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My research on Machu Picchu was lacking during our visit and I asked the question 'why was the site built here?', to which our travelling historian John replied 'because there is a natural spring on top of the mountain'. Damn... someone did there homework lol. And we found examples of the spring and water system throughout the city. Although we never could locate the source of the spring itself (it was roped off to tourists).

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Another view of the city...

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You know the mountain you see in the background in all my pictures? Well that's called Huayna Picchu and there are actually ruins located on top of it... and terraces. They only allow a certain number of people a day to climb it, it's expensive and obviously fairly strenuous to climb. Using our zoom lens you get a pretty good picture of it from afar. Can believe that the Incas were farming the terraces way up there?

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We ended up spending nearly 12 hours on top of Machu Picchu and by 4pm were exhausted. The 4:15am wake up combined with all the walking and altitude had wiped us out and we made our way back down to Aguas Calientes to partake in a much deserved beer and game of Jenga (what a great game lol).

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That night after dinner we caught our train back to Ollantaytambo where, long story short, we were stranded for several hours due to taxi shortages (oh the joys of backpacking). We did eventually manage to wrangle one up however after several hours of patiently waiting and finally make it back to Cusco. Lesson learned... always travel light lol... I still can't believe the size of that pack Cass!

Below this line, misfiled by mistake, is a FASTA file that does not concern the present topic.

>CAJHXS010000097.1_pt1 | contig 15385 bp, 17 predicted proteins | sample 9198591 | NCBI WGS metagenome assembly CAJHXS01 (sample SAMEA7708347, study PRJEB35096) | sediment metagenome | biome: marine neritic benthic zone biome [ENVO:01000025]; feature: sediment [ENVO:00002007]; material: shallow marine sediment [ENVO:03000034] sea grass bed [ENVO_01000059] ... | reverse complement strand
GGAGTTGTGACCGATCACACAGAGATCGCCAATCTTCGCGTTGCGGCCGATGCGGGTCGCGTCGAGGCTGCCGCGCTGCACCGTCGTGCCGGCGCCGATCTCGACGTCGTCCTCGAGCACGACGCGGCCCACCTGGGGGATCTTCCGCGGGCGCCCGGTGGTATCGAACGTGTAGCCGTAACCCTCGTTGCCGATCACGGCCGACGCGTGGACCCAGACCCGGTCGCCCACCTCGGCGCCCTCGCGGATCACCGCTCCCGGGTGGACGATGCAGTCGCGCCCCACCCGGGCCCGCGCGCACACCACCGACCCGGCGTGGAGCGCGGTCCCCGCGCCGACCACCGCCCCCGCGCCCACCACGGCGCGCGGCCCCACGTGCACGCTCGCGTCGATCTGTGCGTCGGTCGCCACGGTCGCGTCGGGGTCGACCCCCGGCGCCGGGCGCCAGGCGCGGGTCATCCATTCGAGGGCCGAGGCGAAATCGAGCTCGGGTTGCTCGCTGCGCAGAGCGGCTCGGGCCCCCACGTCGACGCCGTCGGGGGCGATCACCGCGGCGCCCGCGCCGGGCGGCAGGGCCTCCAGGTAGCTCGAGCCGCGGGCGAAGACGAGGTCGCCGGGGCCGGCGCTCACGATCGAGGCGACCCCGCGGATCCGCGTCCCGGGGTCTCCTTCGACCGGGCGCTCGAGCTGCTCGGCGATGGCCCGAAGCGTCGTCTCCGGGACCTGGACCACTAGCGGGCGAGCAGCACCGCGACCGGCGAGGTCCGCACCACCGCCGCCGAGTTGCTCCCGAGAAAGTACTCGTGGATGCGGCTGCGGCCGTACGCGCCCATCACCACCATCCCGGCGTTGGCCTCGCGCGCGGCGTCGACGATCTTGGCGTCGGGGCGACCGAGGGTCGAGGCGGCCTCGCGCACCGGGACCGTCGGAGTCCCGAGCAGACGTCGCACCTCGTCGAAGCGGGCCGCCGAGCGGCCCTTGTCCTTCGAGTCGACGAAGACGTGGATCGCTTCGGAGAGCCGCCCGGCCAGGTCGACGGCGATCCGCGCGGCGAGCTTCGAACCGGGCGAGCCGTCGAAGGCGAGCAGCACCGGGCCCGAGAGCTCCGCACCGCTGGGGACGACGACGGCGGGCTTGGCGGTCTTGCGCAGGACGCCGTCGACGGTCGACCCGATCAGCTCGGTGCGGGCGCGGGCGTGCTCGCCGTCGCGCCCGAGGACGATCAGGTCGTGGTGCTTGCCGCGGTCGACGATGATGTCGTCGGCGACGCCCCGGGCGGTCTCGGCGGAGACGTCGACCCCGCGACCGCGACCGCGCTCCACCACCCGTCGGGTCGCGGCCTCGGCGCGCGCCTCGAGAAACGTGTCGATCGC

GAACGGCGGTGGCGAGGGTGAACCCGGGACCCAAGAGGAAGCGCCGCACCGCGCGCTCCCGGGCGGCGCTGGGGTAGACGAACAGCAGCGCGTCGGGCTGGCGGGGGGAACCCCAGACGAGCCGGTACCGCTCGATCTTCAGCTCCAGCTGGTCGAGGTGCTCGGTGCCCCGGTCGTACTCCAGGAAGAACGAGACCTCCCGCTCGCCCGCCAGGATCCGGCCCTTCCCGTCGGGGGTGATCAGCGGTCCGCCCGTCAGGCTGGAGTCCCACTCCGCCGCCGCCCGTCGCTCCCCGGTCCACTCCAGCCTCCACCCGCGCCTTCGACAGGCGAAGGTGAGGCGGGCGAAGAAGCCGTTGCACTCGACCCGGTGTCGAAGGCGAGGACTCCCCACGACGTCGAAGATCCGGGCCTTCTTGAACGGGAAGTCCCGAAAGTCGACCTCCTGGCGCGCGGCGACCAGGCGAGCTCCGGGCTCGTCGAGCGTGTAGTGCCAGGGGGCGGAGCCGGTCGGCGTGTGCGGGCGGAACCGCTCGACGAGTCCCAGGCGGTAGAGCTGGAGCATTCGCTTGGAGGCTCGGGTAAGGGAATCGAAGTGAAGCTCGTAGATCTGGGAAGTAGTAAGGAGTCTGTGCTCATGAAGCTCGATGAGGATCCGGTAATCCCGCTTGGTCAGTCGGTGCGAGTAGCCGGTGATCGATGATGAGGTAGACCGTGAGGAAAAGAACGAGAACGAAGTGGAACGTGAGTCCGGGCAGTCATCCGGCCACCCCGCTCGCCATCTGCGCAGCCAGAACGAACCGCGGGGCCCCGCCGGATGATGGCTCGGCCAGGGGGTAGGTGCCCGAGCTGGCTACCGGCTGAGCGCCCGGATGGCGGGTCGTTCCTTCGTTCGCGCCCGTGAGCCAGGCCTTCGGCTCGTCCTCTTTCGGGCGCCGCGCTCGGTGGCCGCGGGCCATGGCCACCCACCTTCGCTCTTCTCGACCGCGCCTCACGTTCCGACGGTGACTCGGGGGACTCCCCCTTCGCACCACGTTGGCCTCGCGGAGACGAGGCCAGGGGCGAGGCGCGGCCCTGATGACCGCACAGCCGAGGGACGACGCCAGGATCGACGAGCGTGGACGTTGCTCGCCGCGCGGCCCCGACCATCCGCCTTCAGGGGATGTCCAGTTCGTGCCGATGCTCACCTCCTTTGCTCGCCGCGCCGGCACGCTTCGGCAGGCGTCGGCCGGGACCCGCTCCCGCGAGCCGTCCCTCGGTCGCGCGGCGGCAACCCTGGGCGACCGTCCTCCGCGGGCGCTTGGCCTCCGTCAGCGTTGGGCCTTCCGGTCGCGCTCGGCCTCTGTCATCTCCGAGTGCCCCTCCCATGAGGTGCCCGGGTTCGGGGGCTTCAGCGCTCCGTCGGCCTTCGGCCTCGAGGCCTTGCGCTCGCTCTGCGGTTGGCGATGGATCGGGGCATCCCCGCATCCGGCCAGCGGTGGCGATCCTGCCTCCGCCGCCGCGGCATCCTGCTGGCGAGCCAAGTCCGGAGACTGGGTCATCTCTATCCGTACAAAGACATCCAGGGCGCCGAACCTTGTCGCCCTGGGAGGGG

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And that concludes our travels in Peru and South America. The following day Stacey and I flew to Lima, spent one night near the airport and then flew onward to the Dominican Republic, whereas Cassandra and John spent one more day in Cusco and then flew the following day to San Jose Costa Rica. Can't wait to see the pics guys!

So before I sign off here's a map of our journey throughout Peru:

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Once again a lot of km's covered but well worth it. We were sad to leave our new travel companions behind in Cusco after having such a blast and at this point I think it really began to sink in that our epic journey was coming to an end. It's really hard for me to explain what was going through our heads cause on one hand we were both super excited to be reunited with our family and friends while on the other hand we were both kind of mourning the loss of this past year. We knew that time would inevitably fly by but here we were... mere days away from our reunion and marriage. What an amazing year... we both feel so lucky and blesses and I'm so glad I got to share it with you. One post left... the grand final... Ciao.

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Posted by ttbwarren 08:25 Archived in Peru